A MUM today warned of the dangers of drinking during pregnancy.
A national awareness day was held yesterday for Foetal Alcohol Spectrum Disorders (FASD) – a series of preventable birth defects, both mental and physical, caused by a mum-to-be boozing at any time during her pregnancy.
A new study suggests that about 300 babies born each year in the North East may suffer from the condition and 26,000 people in the North East could be affected.
Sunderland woman Sara adopted two young siblings who had been placed in the care system as babies.
Although one was born prematurely, both were considered to be in good health and were under two when Sara adopted them.
But as the older child got to pre-school age, Sara noticed she was regularly bumping into things and was concerned she still wasn’t sleeping through the night. She was eventually diagnosed with FASD.
“My eldest has a severe sensory dysfunction; she can fall and receive a head injury without even feeling it but on other days just putting her clothes on can cause her physical pain,” said Sara.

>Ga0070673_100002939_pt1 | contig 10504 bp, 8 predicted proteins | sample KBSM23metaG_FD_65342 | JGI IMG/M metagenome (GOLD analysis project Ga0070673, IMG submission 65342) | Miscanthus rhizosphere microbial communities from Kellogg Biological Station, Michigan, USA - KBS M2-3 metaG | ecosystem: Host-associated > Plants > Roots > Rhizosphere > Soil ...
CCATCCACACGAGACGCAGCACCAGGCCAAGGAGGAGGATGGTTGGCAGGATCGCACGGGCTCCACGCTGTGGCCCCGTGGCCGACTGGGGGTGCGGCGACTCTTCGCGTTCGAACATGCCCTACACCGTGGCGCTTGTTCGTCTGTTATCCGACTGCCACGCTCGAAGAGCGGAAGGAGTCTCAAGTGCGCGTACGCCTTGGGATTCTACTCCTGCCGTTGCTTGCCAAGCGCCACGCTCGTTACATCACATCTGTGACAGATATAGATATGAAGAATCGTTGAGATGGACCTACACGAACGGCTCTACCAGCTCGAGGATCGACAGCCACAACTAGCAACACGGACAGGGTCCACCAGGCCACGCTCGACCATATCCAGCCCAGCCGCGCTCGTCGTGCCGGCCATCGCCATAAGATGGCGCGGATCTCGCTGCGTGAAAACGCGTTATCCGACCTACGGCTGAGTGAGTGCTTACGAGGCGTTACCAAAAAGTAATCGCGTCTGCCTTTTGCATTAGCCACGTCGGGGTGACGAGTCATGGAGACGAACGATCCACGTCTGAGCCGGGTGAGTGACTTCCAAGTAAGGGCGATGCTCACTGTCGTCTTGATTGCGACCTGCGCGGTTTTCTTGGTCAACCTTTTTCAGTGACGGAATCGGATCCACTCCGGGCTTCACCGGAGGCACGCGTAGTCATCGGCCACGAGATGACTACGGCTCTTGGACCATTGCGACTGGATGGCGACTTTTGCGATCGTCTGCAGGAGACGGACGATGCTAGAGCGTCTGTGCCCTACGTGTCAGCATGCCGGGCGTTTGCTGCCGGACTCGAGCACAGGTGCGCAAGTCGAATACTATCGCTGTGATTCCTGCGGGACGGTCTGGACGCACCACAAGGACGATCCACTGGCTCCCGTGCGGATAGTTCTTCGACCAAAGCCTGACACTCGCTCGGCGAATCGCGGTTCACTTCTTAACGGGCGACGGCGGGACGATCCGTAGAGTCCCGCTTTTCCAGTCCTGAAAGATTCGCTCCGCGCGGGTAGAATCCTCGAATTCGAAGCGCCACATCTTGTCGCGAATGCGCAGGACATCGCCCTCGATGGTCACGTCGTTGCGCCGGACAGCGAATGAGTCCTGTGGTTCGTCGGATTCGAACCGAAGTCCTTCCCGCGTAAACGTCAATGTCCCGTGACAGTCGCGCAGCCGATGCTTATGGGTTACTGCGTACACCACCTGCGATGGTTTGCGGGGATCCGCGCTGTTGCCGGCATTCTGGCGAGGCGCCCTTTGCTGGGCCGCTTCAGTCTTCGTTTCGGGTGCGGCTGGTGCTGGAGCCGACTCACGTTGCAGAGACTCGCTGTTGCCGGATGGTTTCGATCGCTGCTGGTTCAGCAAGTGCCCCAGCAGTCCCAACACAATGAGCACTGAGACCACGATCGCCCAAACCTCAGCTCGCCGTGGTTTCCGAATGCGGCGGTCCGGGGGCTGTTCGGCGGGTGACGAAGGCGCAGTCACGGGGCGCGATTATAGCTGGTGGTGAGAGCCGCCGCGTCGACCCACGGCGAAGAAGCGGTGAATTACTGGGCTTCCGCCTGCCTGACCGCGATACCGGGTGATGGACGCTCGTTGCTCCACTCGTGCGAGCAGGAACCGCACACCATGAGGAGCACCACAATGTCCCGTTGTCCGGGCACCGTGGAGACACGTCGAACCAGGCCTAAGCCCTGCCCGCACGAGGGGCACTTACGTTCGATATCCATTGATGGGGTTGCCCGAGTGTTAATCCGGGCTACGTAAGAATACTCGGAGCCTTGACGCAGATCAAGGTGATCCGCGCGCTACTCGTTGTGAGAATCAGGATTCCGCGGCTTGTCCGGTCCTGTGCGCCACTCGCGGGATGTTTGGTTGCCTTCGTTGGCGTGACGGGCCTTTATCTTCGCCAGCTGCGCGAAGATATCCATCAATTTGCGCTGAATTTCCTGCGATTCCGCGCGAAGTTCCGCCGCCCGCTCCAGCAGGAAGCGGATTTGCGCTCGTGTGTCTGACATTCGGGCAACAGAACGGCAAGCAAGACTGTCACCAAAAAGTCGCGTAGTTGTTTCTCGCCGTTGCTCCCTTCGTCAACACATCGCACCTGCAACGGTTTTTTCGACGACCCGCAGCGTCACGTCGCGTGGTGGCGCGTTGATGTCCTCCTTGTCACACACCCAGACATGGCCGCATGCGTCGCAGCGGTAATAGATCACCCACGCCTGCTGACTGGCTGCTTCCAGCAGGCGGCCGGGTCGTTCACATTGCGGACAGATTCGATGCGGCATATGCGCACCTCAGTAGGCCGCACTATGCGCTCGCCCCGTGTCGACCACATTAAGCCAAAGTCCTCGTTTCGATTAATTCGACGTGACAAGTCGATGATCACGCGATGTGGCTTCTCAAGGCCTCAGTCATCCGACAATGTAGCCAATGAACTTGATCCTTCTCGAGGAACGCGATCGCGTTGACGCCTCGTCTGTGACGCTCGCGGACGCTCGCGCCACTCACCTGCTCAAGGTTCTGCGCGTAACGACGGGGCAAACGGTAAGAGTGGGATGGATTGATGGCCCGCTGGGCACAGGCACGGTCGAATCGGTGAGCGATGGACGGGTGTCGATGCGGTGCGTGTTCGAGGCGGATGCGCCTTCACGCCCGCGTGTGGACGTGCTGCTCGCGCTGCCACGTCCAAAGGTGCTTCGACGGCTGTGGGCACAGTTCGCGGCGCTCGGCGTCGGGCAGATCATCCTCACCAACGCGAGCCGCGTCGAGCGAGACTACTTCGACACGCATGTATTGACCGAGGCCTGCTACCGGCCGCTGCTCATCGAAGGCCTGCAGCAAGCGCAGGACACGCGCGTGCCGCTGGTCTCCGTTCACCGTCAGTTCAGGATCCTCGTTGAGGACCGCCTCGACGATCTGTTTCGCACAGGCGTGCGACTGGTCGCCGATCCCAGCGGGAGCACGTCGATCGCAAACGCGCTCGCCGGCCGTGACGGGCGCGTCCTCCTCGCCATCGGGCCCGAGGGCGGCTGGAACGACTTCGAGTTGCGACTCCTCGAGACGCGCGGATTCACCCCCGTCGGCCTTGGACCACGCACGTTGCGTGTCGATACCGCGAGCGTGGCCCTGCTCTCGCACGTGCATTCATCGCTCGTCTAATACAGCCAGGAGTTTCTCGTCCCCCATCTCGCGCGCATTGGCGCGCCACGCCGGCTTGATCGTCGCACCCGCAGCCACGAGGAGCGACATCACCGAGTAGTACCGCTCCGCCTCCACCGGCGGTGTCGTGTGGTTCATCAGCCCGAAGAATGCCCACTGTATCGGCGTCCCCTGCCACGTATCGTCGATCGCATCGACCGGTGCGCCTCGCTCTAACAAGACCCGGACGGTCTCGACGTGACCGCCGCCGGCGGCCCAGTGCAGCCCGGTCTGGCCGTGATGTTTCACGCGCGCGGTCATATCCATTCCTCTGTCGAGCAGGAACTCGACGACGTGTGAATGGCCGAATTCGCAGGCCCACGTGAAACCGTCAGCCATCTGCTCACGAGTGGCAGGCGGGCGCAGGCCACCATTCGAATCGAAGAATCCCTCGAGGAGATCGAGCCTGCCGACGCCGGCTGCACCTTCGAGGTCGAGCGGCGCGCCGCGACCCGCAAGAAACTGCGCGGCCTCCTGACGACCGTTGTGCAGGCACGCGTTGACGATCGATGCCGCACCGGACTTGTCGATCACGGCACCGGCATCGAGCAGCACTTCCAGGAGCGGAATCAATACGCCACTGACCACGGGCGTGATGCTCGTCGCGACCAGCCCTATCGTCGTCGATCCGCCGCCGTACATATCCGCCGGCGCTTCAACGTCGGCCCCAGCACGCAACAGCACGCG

“Sometimes the sensory overload gets so much that she has what I call a meltdown, and this can sometimes happen twice a day. A meltdown can range from shouting abuse and slamming doors to trashing rooms as well as hitting, nipping, biting and scratching.
“It can go on for hours at a time and she ends up so upset and tired by the end.
“This is because she cannot cope with the brain overload, as people with FASD process information much more slowly and also all of the senses can be taking information in at once.”
Campaigners say mums should abstain from drinking throughout pregnancy.
Mary Edwards, programme manager for alcohol treatment at the North East alcohol office Balance, said: “It’s clear that FASD can have a devastating impact on the lives of children and the entire family.
“It’s important to stress that there is no safe limit when it comes to alcohol and pregnancy and experts say that abstinence is the only safe policy for women who are pregnant or planning a pregnancy.”